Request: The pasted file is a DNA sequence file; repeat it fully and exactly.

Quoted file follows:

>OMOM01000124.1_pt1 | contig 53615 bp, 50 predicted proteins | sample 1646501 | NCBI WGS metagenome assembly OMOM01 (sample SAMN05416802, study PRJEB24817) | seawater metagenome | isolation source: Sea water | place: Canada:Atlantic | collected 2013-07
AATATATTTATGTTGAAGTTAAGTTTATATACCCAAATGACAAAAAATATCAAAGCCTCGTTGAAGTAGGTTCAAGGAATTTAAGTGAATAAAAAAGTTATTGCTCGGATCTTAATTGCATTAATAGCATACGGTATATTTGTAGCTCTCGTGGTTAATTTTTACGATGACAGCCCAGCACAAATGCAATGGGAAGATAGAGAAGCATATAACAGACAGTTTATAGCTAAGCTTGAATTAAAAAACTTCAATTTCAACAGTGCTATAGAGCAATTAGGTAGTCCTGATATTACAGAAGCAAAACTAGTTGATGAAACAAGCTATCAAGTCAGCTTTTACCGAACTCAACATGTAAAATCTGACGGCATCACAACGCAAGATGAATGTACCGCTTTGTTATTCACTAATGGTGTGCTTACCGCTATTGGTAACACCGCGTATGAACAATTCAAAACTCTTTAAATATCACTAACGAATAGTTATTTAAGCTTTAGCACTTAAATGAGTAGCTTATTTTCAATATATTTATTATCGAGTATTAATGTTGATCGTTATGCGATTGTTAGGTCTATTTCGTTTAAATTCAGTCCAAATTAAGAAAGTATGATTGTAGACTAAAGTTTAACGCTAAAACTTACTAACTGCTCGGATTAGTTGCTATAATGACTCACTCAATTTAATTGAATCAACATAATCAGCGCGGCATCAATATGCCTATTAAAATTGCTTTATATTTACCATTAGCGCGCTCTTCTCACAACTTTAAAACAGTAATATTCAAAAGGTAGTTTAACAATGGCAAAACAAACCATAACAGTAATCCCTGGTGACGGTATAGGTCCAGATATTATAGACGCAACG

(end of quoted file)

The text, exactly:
>OMOM01000124.1_pt1 | contig 53615 bp, 50 predicted proteins | sample 1646501 | NCBI WGS metagenome assembly OMOM01 (sample SAMN05416802, study PRJEB24817) | seawater metagenome | isolation source: Sea water | place: Canada:Atlantic | collected 2013-07
AATATATTTATGTTGAAGTTAAGTTTATATACCCAAATGACAAAAAATATCAAAGCCTCGTTGAAGTAGGTTCAAGGAATTTAAGTGAATAAAAAAGTTATTGCTCGGATCTTAATTGCATTAATAGCATACGGTATATTTGTAGCTCTCGTGGTTAATTTTTACGATGACAGCCCAGCACAAATGCAATGGGAAGATAGAGAAGCATATAACAGACAGTTTATAGCTAAGCTTGAATTAAAAAACTTCAATTTCAACAGTGCTATAGAGCAATTAGGTAGTCCTGATATTACAGAAGCAAAACTAGTTGATGAAACAAGCTATCAAGTCAGCTTTTACCGAACTCAACATGTAAAATCTGACGGCATCACAACGCAAGATGAATGTACCGCTTTGTTATTCACTAATGGTGTGCTTACCGCTATTGGTAACACCGCGTATGAACAATTCAAAACTCTTTAAATATCACTAACGAATAGTTATTTAAGCTTTAGCACTTAAATGAGTAGCTTATTTTCAATATATTTATTATCGAGTATTAATGTTGATCGTTATGCGATTGTTAGGTCTATTTCGTTTAAATTCAGTCCAAATTAAGAAAGTATGATTGTAGACTAAAGTTTAACGCTAAAACTTACTAACTGCTCGGATTAGTTGCTATAATGACTCACTCAATTTAATTGAATCAACATAATCAGCGCGGCATCAATATGCCTATTAAAATTGCTTTATATTTACCATTAGCGCGCTCTTCTCACAACTTTAAAACAGTAATATTCAAAAGGTAGTTTAACAATGGCAAAACAAACCATAACAGTAATCCCTGGTGACGGTATAGGTCCAGATATTATAGACGCAACG